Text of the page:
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Switching to a small energy supplier

Switching to a small energy supplier

You can switch to a small energy supplier with uSwitch — but not all small suppliers are created equal. Here's what you need to know about small energy suppliers before you switch.

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In 2006, there were only 10 energy suppliers to choose from, including the big six. Today, there are more than 60 gas and electricity providers able to supply your home, leaving consumers to navigate not just plan options, but supplier options as well.

Many of these new suppliers are recent entrants into the market. In 2013, energy regulator Ofgem unveiled its plans to 'create a more level playing field' for small suppliers in an effort to shake up the market and pave the way for more competition.

And while the new entrants have undoubtedly provided much more choice, many consumers are worried about making the wrong choice when it comes to small suppliers. There has been an increase in small suppliers going out of business, so it is important for consumers to research a potential new supplier before signing up.

uSwitch explains how to choose the right supplier — large or small — for your home.

What is a 'small supplier' anyway?

But first, the basics: the term "small suppliers" — sometimes referred to as "independent suppliers" — is generally used to describe any energy supplier that is NOT the big six, which provide energy to around 75% of the UK's households.

These small suppliers generally have 250,000 customers or fewer, though some larger independent suppliers, like OVO Energy and Shell Energy (formerly known as First Utility), are more established and have several thousand more.

The pros and cons of small energy suppliers

Pros

Small suppliers are able to offer cheap energy deals because they have smaller overheads than more established suppliers. They are also not held to the same costly obligations that large suppliers are, such as paying into government schemes like ECO.

Cons

Making it easier to enter the market has its downsides. In 2015 alone, more than 10 new suppliers began offering plans to consumers. And, while these suppliers were able to arrive on the market with cheap-as-chips plans, consumers had little-to-no info about who these suppliers were.

Meanwhile, with greater exposure to new suppliers through price comparison sites, customers can come flooding in to sign up with them, but they may not have the capacity to process the switches properly. This results in a poor switching experience for the customer that takes longer than it should.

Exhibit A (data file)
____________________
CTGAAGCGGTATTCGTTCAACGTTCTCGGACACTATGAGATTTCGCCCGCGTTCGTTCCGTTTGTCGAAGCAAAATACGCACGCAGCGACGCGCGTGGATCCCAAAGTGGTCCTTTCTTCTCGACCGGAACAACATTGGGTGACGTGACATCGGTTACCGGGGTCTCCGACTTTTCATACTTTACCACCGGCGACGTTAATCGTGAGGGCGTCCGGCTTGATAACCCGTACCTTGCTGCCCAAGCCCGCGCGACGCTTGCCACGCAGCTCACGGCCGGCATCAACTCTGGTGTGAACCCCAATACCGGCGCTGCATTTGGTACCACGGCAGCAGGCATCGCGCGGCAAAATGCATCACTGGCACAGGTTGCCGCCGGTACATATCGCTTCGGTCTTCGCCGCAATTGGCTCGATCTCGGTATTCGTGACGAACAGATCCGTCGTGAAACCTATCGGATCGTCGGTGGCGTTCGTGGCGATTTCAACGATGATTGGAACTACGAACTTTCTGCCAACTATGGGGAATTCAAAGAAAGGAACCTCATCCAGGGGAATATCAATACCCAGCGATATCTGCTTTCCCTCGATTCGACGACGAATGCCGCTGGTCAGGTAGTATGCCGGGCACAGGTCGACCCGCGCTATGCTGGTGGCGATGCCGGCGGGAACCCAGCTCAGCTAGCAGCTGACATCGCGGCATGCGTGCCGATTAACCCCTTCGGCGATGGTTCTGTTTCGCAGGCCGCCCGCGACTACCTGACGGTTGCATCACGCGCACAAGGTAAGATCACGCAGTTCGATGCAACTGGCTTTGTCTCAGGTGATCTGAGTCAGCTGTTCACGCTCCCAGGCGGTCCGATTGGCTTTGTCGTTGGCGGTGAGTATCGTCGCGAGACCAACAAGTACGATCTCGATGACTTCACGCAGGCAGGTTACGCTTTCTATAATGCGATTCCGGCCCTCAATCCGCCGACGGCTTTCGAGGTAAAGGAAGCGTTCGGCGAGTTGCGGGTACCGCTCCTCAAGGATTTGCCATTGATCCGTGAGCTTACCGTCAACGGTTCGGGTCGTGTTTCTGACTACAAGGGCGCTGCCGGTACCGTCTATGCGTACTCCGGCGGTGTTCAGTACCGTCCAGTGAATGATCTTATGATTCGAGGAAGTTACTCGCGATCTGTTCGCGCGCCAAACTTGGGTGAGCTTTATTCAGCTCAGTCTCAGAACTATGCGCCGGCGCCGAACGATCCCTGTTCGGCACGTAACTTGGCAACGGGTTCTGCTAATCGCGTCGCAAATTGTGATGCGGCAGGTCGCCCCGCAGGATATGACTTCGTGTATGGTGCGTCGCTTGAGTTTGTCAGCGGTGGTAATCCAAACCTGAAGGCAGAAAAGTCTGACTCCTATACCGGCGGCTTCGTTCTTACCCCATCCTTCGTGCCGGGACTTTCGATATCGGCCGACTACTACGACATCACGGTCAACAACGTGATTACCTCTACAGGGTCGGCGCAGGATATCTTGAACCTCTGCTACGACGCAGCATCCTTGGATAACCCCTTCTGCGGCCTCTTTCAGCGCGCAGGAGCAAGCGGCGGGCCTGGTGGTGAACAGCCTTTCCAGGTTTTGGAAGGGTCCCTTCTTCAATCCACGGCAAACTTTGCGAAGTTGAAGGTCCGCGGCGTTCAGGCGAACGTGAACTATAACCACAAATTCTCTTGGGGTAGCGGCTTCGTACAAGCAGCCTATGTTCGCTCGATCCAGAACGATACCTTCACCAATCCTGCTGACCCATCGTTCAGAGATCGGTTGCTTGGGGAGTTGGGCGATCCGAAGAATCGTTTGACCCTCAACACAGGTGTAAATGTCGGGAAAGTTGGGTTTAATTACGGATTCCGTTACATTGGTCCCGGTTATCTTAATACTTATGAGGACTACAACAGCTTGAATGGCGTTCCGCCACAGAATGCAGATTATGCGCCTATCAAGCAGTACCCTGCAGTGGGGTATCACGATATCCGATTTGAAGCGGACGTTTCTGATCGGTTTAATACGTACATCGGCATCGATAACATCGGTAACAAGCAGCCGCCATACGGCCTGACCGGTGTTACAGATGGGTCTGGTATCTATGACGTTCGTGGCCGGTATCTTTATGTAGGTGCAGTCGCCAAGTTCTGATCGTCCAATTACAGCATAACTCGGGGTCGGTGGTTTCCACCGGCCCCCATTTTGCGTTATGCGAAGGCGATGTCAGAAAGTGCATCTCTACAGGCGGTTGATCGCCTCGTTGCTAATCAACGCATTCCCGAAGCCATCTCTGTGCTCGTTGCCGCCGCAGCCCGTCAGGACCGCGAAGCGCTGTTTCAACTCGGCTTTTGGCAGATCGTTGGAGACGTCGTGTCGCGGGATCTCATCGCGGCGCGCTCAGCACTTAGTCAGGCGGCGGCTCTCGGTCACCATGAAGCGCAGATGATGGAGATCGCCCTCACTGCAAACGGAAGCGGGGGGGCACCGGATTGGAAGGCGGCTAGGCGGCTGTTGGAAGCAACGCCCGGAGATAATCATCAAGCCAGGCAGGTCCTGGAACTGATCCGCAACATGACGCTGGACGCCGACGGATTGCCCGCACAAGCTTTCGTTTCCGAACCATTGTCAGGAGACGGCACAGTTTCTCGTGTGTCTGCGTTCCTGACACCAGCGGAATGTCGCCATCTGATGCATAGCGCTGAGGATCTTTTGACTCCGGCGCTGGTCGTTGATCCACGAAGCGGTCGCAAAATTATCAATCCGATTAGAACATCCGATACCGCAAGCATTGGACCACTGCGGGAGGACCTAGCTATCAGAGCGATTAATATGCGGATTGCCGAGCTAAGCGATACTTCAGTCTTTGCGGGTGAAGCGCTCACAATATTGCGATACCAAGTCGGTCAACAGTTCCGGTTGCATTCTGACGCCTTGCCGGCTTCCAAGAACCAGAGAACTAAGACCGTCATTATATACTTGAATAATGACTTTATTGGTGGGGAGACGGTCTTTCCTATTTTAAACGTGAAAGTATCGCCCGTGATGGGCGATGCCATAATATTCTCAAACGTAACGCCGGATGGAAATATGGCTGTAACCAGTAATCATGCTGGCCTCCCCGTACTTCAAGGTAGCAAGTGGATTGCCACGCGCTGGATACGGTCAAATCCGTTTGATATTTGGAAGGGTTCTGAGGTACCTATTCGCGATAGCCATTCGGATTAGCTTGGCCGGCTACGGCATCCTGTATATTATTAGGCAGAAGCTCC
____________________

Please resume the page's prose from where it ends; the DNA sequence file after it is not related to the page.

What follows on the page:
Further, smaller overheads could also mean a smaller customer service team to handle any issues you might have related to your supply or your switch.

How can I find out more about a particular small supplier?

If you run an energy comparison through uSwitch, information about the supplier is provided in your results on the Plan Info page.

This information includes when the suppliers were established, any warnings such as advance payment requirements and, where available, an independent customer satisfaction score.

We also provide a guide to energy suppliers, which contains an array of information about many energy providers (both large and small) currently available on the market.

You can also use trusted user review sites like Trustpilot to read real experiences and feedback from customers of any given supplier.

What if the supplier can’t provide me with energy anymore?

While most small energy suppliers operate with no issues, some smaller names have ceased trading in the last few years.

However, you can rest assured there are rules to protect your household against any energy supplier going bankrupt. Energy regulator Ofgem has enforced a number of regulations and, should there be a problem, you will be switched to a new supplier.

Run an energy comparison to see how much you could save

Temperatures are dropping by the day, so make sure you're not overpaying for your energy by switching to a fixed deal now. Enter your postcode below to get started.

What other factors should I take into consideration?

When comparing energy suppliers you should not just consider price. Different people have different priorities, and your ideal supplier may not necessarily be the least expensive.

Small suppliers may have cheaper deals than their larger competitors but may not offer perks including vouchers, gifts or points. Other elements you might want to take into account are whether or not energy plans use a certain amount of renewable or "green" energy.

Again, our energy provider comparison table has all the information you need to make a decision about switching suppliers.

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